18 January 2019
The UK government prepares for a no deal Brexit and aims to ensure the preservation of a functioning UK data protection regime.
As we know, the default position is that if there is no approved EU withdrawal deal by 29 March 2019, the UK will leave the EU on a 'no deal' basis. If a deal is agreed, we will go into a transition period during which it will effectively be business as usual. The DPA18 has already made provision for a UK version of the GDPR to replace the GDPR but there have been question marks as to how data transfers out of the UK would work.
In December 2018, the government published a second technical notice and ICO guidance on data protection and a no deal Brexit. These were followed by draft Regulations designed to implement the principles set out in the technical notice. The draft Data Protection, Privacy and Electronic Communications (Amendment etc.) (EU Exit) Regulations 2019 will come into force on exit day although if there is a transition period, application of all except the part relating to PECR will be delayed.
The UK's ICO has also published guidance for businesses and SMEs on preparing for a no deal Brexit. This includes a 'six step' plan, broader guidance, FAQs, and an interactive tool to help assess whether SCCs are an appropriate data transfer solution. Further guidance will be provided to organisations currently relying on BCRs.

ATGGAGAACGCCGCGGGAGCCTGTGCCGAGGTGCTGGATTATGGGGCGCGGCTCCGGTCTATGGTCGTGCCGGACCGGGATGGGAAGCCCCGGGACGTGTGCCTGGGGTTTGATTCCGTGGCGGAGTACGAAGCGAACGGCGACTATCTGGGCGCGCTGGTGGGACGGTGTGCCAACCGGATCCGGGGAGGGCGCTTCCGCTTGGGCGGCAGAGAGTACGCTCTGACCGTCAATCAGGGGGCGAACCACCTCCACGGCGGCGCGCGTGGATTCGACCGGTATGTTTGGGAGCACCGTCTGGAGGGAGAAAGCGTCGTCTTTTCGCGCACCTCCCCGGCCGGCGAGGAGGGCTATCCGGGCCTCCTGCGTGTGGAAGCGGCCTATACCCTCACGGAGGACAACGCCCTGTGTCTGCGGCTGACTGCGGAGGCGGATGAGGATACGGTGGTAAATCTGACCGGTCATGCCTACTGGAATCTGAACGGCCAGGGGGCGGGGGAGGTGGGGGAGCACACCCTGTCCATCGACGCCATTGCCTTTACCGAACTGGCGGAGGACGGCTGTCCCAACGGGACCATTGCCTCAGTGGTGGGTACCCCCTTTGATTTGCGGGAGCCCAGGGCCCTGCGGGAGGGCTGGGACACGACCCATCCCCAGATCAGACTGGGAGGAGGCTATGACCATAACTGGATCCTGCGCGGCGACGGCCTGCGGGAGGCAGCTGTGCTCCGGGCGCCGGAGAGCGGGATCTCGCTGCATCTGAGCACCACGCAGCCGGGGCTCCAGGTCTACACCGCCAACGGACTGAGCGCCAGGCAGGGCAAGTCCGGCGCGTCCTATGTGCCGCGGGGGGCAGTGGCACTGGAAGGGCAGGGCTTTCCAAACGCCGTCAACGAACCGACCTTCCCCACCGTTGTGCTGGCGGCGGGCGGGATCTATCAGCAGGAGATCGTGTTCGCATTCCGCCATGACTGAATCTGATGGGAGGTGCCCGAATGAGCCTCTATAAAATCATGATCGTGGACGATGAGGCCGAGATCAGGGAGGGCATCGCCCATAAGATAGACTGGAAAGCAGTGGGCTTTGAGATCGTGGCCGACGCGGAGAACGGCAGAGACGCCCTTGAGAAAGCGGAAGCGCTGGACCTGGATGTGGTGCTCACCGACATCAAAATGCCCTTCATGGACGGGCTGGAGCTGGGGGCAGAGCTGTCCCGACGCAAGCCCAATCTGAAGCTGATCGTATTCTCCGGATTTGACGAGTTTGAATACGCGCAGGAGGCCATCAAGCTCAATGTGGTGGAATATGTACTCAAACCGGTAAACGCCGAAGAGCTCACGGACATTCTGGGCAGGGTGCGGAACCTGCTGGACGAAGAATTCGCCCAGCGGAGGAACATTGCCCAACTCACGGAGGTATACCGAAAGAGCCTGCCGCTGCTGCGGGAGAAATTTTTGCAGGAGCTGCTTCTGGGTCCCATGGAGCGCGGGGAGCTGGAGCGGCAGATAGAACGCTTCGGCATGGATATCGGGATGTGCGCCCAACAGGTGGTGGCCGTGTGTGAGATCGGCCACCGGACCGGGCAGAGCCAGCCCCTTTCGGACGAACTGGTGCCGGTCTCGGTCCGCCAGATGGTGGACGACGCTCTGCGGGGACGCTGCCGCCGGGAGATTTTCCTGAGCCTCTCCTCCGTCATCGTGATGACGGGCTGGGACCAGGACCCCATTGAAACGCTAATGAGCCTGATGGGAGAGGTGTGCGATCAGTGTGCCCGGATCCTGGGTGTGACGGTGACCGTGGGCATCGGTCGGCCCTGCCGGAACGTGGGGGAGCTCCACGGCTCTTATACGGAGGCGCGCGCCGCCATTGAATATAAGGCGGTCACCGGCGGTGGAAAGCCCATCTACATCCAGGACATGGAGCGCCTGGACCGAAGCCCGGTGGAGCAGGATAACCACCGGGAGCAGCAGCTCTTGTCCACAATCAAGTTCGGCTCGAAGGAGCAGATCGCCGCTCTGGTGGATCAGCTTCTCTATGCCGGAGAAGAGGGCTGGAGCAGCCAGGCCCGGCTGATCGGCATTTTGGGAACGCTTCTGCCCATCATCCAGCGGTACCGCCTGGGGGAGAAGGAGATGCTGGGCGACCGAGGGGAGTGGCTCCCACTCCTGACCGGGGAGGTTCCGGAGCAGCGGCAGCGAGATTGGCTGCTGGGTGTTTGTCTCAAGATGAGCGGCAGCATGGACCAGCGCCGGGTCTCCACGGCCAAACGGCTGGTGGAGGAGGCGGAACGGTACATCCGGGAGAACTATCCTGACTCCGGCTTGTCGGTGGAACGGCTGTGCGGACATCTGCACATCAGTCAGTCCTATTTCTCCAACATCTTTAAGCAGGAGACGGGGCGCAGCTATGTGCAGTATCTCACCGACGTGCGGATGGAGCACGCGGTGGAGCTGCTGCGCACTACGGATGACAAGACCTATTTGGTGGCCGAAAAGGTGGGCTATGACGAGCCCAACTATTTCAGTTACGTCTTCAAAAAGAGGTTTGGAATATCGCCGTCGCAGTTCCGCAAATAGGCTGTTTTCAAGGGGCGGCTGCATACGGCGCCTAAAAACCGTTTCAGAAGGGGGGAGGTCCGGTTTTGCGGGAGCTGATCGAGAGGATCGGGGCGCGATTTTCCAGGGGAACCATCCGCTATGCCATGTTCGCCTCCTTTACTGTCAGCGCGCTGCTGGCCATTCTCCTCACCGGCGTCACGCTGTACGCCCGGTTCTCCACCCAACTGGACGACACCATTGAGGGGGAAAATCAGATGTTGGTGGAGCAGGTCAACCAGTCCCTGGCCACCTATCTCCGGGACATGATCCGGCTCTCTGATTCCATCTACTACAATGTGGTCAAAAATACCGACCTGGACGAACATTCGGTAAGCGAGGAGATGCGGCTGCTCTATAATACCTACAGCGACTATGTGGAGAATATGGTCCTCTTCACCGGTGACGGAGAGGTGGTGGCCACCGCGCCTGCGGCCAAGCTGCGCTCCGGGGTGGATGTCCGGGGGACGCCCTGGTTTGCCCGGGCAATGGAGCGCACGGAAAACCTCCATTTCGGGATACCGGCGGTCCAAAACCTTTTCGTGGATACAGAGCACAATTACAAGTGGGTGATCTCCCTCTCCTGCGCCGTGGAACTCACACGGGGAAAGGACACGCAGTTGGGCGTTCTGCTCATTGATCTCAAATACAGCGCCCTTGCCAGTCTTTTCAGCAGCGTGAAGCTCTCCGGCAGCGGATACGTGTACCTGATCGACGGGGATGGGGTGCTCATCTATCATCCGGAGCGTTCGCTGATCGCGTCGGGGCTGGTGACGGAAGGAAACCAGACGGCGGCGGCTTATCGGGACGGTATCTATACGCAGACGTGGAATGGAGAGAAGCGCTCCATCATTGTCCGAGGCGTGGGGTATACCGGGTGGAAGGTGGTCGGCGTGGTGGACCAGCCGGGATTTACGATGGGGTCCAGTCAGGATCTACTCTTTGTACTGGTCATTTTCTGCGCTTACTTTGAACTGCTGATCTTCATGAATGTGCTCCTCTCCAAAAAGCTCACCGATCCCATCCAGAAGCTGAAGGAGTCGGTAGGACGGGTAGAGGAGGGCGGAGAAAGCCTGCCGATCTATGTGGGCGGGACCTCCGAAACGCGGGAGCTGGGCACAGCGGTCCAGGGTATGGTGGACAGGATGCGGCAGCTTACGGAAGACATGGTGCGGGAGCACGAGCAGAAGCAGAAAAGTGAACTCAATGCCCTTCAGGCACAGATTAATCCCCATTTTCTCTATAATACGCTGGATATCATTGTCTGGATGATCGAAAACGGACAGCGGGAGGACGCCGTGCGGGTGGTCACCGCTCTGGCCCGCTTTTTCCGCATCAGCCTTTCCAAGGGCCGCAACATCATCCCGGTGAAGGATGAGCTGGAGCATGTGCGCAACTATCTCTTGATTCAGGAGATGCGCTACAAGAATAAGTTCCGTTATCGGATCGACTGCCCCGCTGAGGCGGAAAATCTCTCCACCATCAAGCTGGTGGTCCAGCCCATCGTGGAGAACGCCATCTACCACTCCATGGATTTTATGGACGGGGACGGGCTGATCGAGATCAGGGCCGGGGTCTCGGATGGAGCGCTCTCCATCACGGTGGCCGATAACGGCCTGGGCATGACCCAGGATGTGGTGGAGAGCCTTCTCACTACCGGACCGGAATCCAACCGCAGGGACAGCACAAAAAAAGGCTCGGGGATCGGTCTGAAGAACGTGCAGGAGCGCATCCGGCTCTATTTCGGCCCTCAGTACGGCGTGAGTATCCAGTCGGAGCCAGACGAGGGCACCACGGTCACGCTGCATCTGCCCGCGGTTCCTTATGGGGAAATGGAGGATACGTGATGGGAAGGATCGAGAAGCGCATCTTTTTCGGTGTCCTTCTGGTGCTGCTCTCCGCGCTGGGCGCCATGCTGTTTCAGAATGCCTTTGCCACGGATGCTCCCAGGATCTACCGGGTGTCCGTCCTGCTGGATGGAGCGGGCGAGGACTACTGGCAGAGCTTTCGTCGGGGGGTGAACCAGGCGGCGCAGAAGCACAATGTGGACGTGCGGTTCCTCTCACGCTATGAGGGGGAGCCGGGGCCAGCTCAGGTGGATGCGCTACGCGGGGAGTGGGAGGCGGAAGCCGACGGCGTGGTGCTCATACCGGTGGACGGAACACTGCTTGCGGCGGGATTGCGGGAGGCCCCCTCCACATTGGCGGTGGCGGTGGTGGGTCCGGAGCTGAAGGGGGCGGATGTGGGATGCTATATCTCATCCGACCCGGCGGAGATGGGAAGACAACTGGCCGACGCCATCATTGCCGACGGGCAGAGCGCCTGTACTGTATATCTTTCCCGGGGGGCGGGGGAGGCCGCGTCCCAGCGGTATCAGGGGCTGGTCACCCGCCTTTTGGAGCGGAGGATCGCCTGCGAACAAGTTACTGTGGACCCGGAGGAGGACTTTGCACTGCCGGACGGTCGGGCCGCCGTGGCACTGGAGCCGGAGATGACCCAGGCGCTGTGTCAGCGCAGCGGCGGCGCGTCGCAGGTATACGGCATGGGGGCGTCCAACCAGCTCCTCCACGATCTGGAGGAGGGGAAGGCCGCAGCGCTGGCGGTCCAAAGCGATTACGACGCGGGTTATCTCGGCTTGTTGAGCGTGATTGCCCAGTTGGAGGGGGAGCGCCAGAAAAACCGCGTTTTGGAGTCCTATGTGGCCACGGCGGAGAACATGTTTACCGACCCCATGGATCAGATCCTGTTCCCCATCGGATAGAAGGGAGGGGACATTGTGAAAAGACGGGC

The UK government has done what it can to smooth the data protection path in the event of a no deal Brexit. Obviously it cannot exert control over the fact that the UK will become a third country for EEA purposes after Brexit and in the absence of an adequacy agreement (which we know the EU will not consider until after Brexit).
This helps UK businesses which export data but not those importing data from the EEA nor EEA businesses exporting personal data to the UK. These business will need to find a suitable data export mechanism (most likely Standard Contractual Clauses) and consider whether they will be required to appoint a representative. Cross-border businesses will also need to review the location of their Lead SA and their DPO if they have one.
We will be publishing detailed information and checklists about data protection and Brexit on our Global Data Hub in early February. If you would like to be added to the mailing list for this, please sign up here.
by multiple authors